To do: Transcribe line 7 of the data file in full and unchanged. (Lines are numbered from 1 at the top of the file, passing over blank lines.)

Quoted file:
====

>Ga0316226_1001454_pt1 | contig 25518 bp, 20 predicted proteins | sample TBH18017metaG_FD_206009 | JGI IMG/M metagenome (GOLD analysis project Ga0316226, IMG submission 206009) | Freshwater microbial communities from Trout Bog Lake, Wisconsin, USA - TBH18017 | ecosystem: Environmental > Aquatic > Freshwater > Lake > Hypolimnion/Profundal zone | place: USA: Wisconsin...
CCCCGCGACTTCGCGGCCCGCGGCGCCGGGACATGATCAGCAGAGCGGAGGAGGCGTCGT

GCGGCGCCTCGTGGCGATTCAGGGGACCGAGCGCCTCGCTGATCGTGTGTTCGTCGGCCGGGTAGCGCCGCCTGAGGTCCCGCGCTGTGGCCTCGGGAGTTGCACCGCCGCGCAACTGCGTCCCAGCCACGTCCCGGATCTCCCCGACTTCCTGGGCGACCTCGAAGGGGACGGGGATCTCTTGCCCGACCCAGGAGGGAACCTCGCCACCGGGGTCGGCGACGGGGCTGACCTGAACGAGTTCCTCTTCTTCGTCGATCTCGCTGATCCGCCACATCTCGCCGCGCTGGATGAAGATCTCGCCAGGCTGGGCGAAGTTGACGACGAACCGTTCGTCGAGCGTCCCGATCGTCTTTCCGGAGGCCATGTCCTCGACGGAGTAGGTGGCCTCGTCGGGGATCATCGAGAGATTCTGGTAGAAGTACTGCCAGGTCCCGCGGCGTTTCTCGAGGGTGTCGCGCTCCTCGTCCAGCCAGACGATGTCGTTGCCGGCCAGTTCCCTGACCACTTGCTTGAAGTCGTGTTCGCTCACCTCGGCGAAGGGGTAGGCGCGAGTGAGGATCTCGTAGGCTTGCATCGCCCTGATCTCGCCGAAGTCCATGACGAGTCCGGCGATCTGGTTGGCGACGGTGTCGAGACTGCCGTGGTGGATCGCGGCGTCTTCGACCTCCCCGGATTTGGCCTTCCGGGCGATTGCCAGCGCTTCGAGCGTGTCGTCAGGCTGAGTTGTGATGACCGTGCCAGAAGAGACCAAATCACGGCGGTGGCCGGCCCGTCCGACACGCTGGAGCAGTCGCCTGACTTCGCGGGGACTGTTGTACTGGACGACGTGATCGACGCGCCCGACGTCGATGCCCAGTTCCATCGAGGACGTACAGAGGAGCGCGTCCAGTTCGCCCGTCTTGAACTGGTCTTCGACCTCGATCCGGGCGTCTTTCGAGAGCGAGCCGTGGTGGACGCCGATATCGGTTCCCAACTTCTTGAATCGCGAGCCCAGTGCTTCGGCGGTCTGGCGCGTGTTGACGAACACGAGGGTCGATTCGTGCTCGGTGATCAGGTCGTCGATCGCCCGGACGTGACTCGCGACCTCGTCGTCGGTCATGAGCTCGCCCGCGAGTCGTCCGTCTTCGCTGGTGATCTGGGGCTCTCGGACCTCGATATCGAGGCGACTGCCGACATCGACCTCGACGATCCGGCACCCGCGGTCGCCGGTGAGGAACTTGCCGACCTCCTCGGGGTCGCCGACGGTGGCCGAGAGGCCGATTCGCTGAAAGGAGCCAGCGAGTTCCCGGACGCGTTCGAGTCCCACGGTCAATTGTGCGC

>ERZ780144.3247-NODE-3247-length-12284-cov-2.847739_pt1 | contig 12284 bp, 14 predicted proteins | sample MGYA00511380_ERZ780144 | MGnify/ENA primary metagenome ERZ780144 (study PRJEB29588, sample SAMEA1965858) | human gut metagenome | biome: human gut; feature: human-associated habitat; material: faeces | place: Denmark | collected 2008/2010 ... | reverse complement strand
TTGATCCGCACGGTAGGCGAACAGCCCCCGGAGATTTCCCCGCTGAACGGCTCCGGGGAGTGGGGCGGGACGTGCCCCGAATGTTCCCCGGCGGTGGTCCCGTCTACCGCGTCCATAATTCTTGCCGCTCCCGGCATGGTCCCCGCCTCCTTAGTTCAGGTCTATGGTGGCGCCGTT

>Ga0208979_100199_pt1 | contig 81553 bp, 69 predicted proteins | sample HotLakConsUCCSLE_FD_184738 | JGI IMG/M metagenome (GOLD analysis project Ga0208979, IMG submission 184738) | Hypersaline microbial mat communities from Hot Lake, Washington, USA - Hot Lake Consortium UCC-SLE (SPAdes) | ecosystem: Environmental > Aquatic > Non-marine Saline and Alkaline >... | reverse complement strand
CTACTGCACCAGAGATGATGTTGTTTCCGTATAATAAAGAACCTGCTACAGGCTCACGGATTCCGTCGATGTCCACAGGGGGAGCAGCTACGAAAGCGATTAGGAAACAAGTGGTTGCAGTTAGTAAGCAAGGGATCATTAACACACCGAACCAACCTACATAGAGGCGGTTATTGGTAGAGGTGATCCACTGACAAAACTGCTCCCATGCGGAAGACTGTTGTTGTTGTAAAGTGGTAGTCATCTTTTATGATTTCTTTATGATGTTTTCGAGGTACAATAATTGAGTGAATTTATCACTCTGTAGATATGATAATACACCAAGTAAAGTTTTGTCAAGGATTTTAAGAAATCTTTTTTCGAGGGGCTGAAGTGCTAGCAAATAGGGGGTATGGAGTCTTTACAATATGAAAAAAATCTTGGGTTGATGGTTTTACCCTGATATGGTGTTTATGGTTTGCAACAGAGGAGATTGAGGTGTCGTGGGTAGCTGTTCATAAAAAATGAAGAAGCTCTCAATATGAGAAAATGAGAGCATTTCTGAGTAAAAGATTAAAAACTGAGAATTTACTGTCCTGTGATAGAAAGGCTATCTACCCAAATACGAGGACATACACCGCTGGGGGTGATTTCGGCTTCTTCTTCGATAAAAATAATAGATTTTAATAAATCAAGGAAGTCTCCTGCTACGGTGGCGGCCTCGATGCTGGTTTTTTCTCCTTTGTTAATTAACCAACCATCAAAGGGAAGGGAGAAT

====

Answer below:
CTACTGCACCAGAGATGATGTTGTTTCCGTATAATAAAGAACCTGCTACAGGCTCACGGATTCCGTCGATGTCCACAGGGGGAGCAGCTACGAAAGCGATTAGGAAACAAGTGGTTGCAGTTAGTAAGCAAGGGATCATTAACACACCGAACCAACCTACATAGAGGCGGTTATTGGTAGAGGTGATCCACTGACAAAACTGCTCCCATGCGGAAGACTGTTGTTGTTGTAAAGTGGTAGTCATCTTTTATGATTTCTTTATGATGTTTTCGAGGTACAATAATTGAGTGAATTTATCACTCTGTAGATATGATAATACACCAAGTAAAGTTTTGTCAAGGATTTTAAGAAATCTTTTTTCGAGGGGCTGAAGTGCTAGCAAATAGGGGGTATGGAGTCTTTACAATATGAAAAAAATCTTGGGTTGATGGTTTTACCCTGATATGGTGTTTATGGTTTGCAACAGAGGAGATTGAGGTGTCGTGGGTAGCTGTTCATAAAAAATGAAGAAGCTCTCAATATGAGAAAATGAGAGCATTTCTGAGTAAAAGATTAAAAACTGAGAATTTACTGTCCTGTGATAGAAAGGCTATCTACCCAAATACGAGGACATACACCGCTGGGGGTGATTTCGGCTTCTTCTTCGATAAAAATAATAGATTTTAATAAATCAAGGAAGTCTCCTGCTACGGTGGCGGCCTCGATGCTGGTTTTTTCTCCTTTGTTAATTAACCAACCATCAAAGGGAAGGGAGAAT